Unit D

Module 6 ~ Lesson 1

Using Indicators

In Chemistry and Biology, the use of chemical indicators in experiments is common. A chemical indicator is a compound that gives a visible (or olfactory) sign indicating a particular type of chemical species is present. You probably remember using acid-base indicators in earlier science courses: red litmus paper, blue litmus paper or pH paper.

In Biology 20, you will still be required to use acid-base indicators. However, you are also introduced to a number of new indicators that indicate the presence of a specific macromolecule. Acid-base indicators change colour within a specified pH range, so you may need to use more than one indicator to determine the specific pH. For example, if thymol blue turns yellow in a solution, it only tells us that the solution has a pH greater than 2.8. It could still be either an acid or a base.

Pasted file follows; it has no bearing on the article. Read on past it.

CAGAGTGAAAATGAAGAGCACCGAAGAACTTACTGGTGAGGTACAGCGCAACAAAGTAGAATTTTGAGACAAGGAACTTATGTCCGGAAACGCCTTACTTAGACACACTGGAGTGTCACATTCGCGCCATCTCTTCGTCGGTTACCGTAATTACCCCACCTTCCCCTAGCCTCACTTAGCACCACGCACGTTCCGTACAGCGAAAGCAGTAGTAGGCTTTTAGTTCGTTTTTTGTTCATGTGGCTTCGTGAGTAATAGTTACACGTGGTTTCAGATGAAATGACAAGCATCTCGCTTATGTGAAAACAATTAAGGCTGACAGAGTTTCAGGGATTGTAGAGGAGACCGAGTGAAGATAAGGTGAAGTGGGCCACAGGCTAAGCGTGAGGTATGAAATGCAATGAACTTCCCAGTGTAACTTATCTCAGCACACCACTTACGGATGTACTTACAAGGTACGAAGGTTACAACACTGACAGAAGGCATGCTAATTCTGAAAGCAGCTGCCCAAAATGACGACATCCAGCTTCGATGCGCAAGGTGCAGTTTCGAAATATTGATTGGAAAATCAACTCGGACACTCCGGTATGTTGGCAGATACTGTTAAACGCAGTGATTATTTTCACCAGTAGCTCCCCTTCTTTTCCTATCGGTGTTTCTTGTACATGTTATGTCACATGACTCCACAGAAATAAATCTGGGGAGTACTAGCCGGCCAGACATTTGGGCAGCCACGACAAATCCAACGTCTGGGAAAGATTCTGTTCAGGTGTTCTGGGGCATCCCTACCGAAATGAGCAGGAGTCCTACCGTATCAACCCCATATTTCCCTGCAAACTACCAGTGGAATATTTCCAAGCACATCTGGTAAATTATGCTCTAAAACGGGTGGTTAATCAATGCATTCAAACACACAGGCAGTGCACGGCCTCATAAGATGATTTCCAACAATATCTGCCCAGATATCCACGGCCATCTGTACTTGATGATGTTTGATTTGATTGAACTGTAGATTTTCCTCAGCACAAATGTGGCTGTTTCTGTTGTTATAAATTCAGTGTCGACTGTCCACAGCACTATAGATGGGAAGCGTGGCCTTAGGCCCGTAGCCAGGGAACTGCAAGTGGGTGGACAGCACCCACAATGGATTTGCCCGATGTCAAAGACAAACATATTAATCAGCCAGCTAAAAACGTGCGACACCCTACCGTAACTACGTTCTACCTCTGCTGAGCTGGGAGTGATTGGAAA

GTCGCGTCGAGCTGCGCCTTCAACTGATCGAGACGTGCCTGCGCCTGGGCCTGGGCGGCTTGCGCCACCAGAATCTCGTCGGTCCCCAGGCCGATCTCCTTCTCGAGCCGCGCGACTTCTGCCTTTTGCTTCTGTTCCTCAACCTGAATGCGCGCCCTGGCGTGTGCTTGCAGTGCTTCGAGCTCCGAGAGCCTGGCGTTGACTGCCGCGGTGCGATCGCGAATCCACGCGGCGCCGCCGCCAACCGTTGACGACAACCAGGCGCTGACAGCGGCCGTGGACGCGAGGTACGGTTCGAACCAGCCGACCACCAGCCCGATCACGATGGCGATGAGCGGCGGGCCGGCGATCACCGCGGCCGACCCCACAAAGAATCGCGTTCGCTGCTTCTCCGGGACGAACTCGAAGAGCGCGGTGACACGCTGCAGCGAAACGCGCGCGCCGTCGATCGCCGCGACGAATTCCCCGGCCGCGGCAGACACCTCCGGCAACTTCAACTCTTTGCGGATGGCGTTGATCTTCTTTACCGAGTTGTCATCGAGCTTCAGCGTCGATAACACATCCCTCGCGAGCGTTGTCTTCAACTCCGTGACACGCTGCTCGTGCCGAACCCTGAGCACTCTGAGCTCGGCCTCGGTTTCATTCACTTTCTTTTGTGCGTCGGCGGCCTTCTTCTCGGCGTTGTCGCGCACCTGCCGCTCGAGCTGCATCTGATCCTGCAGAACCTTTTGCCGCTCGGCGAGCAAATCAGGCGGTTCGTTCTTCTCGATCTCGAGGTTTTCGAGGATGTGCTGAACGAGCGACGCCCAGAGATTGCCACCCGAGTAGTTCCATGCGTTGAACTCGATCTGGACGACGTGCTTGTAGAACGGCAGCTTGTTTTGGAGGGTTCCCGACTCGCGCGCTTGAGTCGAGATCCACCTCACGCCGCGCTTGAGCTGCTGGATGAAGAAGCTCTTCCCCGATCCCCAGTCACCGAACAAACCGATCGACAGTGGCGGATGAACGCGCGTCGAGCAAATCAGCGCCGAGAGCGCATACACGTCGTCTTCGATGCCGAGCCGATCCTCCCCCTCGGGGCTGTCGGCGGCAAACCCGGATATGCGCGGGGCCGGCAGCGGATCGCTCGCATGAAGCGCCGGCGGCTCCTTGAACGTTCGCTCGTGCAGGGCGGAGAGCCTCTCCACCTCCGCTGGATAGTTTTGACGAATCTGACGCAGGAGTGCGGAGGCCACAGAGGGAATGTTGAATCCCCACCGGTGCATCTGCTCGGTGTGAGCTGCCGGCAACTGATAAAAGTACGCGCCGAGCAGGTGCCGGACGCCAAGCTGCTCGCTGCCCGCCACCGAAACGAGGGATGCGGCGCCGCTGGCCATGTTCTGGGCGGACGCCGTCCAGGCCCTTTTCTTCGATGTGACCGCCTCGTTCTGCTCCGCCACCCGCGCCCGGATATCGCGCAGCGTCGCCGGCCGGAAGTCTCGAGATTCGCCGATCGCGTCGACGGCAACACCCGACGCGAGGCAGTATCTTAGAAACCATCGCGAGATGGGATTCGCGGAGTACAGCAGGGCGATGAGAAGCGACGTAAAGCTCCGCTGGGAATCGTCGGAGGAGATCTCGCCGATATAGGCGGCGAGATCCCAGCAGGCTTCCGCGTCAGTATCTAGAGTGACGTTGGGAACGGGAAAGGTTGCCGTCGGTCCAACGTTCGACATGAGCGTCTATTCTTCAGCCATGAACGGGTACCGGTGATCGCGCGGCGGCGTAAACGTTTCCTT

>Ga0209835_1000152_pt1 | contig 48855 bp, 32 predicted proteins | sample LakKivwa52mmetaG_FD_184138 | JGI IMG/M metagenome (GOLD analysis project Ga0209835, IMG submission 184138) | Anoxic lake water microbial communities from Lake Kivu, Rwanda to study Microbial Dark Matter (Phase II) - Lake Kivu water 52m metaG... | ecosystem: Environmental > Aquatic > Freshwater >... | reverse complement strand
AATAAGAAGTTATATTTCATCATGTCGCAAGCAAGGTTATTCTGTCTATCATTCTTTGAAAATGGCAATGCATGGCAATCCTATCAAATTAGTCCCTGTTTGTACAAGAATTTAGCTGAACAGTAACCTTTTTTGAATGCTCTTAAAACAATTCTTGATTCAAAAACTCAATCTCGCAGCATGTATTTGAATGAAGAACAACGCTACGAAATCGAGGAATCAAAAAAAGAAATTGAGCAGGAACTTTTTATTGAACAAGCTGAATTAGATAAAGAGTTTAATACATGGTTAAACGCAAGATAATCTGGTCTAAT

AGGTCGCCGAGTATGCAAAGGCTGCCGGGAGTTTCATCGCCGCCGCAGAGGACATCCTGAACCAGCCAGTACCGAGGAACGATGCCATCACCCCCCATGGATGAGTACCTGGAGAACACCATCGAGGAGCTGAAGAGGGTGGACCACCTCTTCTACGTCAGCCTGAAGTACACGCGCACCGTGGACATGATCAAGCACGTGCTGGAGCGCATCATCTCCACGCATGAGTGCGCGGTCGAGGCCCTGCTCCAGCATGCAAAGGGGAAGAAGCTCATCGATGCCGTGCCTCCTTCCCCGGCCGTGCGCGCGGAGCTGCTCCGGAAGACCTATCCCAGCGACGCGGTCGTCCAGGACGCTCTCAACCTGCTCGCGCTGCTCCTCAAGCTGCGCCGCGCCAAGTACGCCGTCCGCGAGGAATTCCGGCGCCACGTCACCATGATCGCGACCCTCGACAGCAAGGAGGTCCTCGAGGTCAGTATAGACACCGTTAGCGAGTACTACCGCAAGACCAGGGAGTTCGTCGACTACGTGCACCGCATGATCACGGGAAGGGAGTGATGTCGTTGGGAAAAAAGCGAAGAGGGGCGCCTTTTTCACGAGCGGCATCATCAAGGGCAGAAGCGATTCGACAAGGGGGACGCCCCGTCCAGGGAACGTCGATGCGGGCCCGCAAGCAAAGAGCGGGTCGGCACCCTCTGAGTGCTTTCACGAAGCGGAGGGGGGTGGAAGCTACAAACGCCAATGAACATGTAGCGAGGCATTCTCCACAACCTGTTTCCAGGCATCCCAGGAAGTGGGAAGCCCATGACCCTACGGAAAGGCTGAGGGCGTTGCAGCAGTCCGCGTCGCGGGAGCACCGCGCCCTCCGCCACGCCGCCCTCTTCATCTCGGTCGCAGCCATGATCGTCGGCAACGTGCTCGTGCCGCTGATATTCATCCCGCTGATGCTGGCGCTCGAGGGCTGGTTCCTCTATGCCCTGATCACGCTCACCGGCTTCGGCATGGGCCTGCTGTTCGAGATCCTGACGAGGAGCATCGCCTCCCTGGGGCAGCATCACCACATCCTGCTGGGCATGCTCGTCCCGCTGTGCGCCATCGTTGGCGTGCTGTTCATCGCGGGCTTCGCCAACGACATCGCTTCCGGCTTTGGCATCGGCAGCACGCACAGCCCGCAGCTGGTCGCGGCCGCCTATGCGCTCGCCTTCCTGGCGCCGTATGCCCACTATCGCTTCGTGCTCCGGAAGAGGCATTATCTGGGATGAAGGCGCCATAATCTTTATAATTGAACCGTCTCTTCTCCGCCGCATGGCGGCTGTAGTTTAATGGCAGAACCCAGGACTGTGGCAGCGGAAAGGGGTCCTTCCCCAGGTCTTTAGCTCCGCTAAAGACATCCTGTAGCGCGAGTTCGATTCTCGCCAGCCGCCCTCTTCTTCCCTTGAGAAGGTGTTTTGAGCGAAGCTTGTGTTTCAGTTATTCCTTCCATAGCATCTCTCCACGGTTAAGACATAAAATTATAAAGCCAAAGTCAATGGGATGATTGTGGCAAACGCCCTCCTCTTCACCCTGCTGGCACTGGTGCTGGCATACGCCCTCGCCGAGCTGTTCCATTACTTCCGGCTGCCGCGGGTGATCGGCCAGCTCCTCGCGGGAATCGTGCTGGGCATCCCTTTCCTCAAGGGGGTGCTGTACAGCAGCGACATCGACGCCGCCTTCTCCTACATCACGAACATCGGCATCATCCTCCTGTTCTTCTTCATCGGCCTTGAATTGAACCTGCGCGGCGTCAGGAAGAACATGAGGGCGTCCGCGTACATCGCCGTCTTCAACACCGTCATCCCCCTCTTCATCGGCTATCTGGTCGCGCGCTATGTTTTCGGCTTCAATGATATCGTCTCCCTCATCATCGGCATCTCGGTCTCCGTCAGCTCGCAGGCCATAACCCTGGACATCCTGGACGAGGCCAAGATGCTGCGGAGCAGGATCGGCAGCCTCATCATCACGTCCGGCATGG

The chart below shows some common indicators used to test for macromolecules.

The positive result on the left, negative result on right.

By Flo Sorg [Public domain], from Wikimedia Commons

Biuret Reagent 
Positive result.

By Ozone aurora/Philip Evans [CC BY-SA 3.0 (https://creativecommons.org/licenses/by-sa/3.0)], from Wikimedia Commons

Benedict's Solution

By Thebiologyprimer [CC0], from Wikimedia Commons